HOME RECORDING GEAR
I enjoy reading about how others have recorded projects at home. My own decision to record at home evolved from issues of time constraints, comfort, and expense. I have a very busy day job. Showing up at a studio at a specified time and being well prepared, new strings in tune, relaxed, and “in the zone” was difficult. If you are a player that can do the above, I recommend you stick with studio recording and save yourself a bundle of time, and possibly money. Gear can be expensive. But considering work, families, and other obligations, home recording makes sense. It is there waiting for you 24/7. Plus, recording at home helped me overcome the syndrome of RBP (record-button phobia)! So I did my homework, bought some stuff, drove a couple of friends crazy with questions, and managed to record my CD at home. It was mixed and mastered in Tulsa by Steve Thornbrugh. He has a wonderful home studio (Home of Tone) and tons of experience. For me, recording the tracks was the big hurdle and the most time consuming. I discovered that mixing and mastering is an entirely different art form requiring a completely different skill set. I was very fortunate to work with Steve.
–I record on an iMac with Logic Pro. If you take the time to learn, Logic has plenty of mixing, effects, and mastering options. I attended several teaching sessions at the Apple Store. They helped me get things rolling and never seemed to tire of my stupid questions. The iMac is quiet enough to keep in the recording room.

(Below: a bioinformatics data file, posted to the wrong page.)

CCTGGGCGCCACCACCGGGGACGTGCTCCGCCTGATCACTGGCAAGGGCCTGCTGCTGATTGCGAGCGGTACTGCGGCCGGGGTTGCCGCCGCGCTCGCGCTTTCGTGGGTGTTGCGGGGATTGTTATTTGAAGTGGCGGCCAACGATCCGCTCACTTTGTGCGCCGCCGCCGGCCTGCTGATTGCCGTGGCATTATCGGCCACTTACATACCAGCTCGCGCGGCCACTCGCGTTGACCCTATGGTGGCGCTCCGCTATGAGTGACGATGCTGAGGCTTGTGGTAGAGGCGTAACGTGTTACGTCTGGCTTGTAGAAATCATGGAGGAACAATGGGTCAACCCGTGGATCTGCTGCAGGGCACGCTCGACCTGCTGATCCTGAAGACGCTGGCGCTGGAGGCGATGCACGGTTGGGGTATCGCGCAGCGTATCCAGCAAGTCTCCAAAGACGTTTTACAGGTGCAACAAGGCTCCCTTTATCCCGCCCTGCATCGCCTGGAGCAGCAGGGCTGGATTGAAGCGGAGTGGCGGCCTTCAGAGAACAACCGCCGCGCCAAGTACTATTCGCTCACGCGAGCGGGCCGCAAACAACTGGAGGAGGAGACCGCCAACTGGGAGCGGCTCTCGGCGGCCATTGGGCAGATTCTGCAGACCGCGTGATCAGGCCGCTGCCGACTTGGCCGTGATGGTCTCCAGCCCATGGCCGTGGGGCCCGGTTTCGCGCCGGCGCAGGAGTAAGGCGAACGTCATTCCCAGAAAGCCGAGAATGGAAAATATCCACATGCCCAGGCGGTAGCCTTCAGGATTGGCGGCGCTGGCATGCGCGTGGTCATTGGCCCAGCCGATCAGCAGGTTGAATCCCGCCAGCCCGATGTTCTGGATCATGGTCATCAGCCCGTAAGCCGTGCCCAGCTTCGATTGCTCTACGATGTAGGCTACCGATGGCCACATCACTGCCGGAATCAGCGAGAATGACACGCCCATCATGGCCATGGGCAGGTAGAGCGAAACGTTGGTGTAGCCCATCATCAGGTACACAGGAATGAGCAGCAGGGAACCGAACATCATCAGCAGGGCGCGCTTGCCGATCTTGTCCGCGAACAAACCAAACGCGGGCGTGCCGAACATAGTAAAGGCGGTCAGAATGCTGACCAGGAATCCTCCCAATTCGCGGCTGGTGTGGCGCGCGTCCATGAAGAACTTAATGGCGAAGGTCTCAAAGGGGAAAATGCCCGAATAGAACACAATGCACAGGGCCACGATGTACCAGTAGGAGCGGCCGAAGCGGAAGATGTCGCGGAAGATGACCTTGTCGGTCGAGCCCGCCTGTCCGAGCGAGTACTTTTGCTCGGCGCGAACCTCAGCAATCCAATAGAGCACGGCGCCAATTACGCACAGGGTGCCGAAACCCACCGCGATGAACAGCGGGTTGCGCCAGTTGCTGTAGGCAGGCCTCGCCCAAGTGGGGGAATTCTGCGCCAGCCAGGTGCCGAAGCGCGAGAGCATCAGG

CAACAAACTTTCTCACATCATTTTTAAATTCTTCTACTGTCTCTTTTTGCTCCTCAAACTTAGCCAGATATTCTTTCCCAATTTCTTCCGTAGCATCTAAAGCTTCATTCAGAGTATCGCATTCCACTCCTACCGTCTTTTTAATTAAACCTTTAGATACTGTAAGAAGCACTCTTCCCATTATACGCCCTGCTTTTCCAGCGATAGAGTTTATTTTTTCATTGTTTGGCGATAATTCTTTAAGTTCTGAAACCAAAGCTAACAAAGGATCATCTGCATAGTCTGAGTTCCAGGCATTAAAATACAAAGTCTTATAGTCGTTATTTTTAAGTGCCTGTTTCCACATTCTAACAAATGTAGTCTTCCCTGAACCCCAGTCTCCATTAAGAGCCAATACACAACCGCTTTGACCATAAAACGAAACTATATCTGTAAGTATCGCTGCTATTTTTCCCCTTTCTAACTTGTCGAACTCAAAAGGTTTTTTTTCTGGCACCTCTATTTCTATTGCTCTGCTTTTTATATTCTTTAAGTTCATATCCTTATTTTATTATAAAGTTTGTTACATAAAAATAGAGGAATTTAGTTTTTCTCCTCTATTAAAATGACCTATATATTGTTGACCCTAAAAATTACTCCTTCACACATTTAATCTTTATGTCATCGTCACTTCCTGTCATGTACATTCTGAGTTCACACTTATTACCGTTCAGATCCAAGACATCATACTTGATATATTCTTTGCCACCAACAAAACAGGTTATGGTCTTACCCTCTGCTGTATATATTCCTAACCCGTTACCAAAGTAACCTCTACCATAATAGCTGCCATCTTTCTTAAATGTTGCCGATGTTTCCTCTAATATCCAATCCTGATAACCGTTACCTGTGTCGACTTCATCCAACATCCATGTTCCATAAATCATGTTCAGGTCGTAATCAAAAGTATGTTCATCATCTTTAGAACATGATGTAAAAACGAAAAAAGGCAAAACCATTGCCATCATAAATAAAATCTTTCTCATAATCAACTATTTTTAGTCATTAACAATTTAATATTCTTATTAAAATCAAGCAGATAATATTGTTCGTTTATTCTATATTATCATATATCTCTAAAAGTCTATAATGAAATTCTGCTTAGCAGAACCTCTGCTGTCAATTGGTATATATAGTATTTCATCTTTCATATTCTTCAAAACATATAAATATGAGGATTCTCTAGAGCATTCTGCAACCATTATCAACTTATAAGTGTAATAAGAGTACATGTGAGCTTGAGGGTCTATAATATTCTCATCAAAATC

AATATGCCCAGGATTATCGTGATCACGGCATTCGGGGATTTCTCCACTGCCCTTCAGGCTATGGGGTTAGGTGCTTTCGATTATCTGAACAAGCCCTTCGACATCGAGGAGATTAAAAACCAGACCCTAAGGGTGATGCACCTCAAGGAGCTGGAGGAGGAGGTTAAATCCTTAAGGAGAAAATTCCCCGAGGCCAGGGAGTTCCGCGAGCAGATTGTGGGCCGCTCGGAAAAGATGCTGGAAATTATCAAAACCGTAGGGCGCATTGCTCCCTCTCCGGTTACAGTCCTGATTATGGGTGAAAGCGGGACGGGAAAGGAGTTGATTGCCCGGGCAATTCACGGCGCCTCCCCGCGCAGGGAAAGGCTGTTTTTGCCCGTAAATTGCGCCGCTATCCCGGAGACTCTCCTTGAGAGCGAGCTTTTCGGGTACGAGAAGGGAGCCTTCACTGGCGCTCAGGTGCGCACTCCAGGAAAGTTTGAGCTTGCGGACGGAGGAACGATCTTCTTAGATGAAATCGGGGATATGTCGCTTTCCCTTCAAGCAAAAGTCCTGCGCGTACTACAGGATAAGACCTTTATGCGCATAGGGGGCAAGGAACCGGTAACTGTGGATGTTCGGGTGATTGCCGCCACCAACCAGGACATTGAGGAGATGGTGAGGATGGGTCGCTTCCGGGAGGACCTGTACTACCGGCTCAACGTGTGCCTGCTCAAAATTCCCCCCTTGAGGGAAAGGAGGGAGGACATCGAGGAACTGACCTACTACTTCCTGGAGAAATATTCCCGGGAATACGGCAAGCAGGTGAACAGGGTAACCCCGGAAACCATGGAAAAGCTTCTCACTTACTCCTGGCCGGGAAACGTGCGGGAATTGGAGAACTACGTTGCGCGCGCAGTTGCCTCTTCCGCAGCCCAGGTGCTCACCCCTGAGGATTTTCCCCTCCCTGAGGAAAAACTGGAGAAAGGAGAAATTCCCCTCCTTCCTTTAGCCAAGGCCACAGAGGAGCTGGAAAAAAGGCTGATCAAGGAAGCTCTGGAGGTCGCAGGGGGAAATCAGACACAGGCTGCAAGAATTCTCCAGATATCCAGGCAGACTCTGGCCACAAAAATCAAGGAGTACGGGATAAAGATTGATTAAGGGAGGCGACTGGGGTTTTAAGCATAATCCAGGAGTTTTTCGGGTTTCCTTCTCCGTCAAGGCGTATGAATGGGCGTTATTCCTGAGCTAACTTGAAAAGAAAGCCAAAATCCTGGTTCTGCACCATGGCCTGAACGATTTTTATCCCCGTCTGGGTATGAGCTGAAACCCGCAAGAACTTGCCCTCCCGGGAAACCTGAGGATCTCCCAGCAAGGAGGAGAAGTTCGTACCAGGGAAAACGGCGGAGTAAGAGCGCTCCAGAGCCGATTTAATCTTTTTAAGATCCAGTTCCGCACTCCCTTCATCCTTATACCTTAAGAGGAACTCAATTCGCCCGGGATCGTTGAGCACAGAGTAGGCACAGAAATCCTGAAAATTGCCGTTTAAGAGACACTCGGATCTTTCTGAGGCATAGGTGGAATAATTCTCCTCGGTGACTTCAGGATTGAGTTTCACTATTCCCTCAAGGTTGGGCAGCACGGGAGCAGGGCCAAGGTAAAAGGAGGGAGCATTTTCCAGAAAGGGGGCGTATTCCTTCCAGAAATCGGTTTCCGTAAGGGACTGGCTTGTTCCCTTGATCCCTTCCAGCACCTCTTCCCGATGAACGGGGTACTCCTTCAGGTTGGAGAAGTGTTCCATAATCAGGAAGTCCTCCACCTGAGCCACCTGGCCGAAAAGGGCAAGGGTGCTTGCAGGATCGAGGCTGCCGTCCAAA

–Audio/digital interface: Apogee Ensemble, which has built in preamps, and able to record several channels at once. I will always love analog, but digital opens a big world of do-it-yourself recording. In my opinion the solid-state preamps on the Apogee are as good or better than some nice tube preamps I test drove. Not having to purchase additional preamps allowed me to use few gadgets as possible in the signal chain.
–Inputs: Two small condenser mics in a x/y pattern, placed 8 – 10 inches from where the guitar neck joins the body. This position made it easy to move back and forth between the computer and the recording chair. A 3:1 mic position would possibly yield a better stereo field but requires more attention to positioning. I also ran a direct line from the guitar pickup, a Trance Audio Acoustic Lens. (a very sensitive pickup, glued to the underside of the bridge on the treble side, and picks up everything, including strings, taps, rubs, thunks, all of which i try to use musically). In summary, three total inputs.
–Room: I use a spare carpeted bedroom. Any room will work as long as you can make it as quiet as possible. For weeks I obsessed about soundproofing techniques, microphone angles, electrical buzzing noises, reflection issues, all in an effort to create the most quiet environment possible. I soon realized that my ears are not trained to hear such subtle differences. I settled for a few packing blankets from Home Depot to cover some mirror closet doors and a few inexpensive acoustic foam tiles scattered around the room. Once I handed my tracks over to Steve, he was able to take a digital sample of my “room noise” and run it though a filter to make my tracks less noisy. Thus, another advantage of the digital domain. Also, another advantage to having another set of ears listen to your music. At some point I intend to learn to do all this myself. But until then…